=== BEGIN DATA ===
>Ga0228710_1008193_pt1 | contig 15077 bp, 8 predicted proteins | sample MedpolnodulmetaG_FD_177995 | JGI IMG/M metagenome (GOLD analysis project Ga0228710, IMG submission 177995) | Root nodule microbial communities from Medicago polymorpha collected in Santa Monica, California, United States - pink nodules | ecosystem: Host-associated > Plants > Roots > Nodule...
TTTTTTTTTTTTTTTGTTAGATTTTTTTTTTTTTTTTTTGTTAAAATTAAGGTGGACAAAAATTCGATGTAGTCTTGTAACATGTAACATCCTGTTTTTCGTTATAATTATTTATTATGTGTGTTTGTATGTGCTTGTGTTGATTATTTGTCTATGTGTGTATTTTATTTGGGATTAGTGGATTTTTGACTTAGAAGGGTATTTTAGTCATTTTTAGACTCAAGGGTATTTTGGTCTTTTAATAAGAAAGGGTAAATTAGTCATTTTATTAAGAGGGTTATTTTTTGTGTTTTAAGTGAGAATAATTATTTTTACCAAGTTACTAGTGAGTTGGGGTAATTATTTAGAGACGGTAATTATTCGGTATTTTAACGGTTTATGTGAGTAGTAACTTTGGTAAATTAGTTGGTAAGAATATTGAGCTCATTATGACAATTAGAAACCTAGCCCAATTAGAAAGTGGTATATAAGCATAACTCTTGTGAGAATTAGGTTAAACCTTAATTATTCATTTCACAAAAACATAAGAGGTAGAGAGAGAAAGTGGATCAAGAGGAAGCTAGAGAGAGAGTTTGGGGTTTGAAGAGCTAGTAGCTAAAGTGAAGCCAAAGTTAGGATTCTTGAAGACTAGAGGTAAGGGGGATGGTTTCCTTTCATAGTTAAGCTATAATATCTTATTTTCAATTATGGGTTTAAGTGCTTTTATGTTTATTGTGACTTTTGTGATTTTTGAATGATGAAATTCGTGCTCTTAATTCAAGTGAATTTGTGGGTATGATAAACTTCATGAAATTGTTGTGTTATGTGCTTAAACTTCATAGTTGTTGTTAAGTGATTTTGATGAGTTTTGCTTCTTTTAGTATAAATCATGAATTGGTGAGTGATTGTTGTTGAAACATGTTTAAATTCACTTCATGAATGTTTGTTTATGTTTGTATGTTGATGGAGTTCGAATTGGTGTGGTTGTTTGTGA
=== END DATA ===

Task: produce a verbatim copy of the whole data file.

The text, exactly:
>Ga0228710_1008193_pt1 | contig 15077 bp, 8 predicted proteins | sample MedpolnodulmetaG_FD_177995 | JGI IMG/M metagenome (GOLD analysis project Ga0228710, IMG submission 177995) | Root nodule microbial communities from Medicago polymorpha collected in Santa Monica, California, United States - pink nodules | ecosystem: Host-associated > Plants > Roots > Nodule...
TTTTTTTTTTTTTTTGTTAGATTTTTTTTTTTTTTTTTTGTTAAAATTAAGGTGGACAAAAATTCGATGTAGTCTTGTAACATGTAACATCCTGTTTTTCGTTATAATTATTTATTATGTGTGTTTGTATGTGCTTGTGTTGATTATTTGTCTATGTGTGTATTTTATTTGGGATTAGTGGATTTTTGACTTAGAAGGGTATTTTAGTCATTTTTAGACTCAAGGGTATTTTGGTCTTTTAATAAGAAAGGGTAAATTAGTCATTTTATTAAGAGGGTTATTTTTTGTGTTTTAAGTGAGAATAATTATTTTTACCAAGTTACTAGTGAGTTGGGGTAATTATTTAGAGACGGTAATTATTCGGTATTTTAACGGTTTATGTGAGTAGTAACTTTGGTAAATTAGTTGGTAAGAATATTGAGCTCATTATGACAATTAGAAACCTAGCCCAATTAGAAAGTGGTATATAAGCATAACTCTTGTGAGAATTAGGTTAAACCTTAATTATTCATTTCACAAAAACATAAGAGGTAGAGAGAGAAAGTGGATCAAGAGGAAGCTAGAGAGAGAGTTTGGGGTTTGAAGAGCTAGTAGCTAAAGTGAAGCCAAAGTTAGGATTCTTGAAGACTAGAGGTAAGGGGGATGGTTTCCTTTCATAGTTAAGCTATAATATCTTATTTTCAATTATGGGTTTAAGTGCTTTTATGTTTATTGTGACTTTTGTGATTTTTGAATGATGAAATTCGTGCTCTTAATTCAAGTGAATTTGTGGGTATGATAAACTTCATGAAATTGTTGTGTTATGTGCTTAAACTTCATAGTTGTTGTTAAGTGATTTTGATGAGTTTTGCTTCTTTTAGTATAAATCATGAATTGGTGAGTGATTGTTGTTGAAACATGTTTAAATTCACTTCATGAATGTTTGTTTATGTTTGTATGTTGATGGAGTTCGAATTGGTGTGGTTGTTTGTGA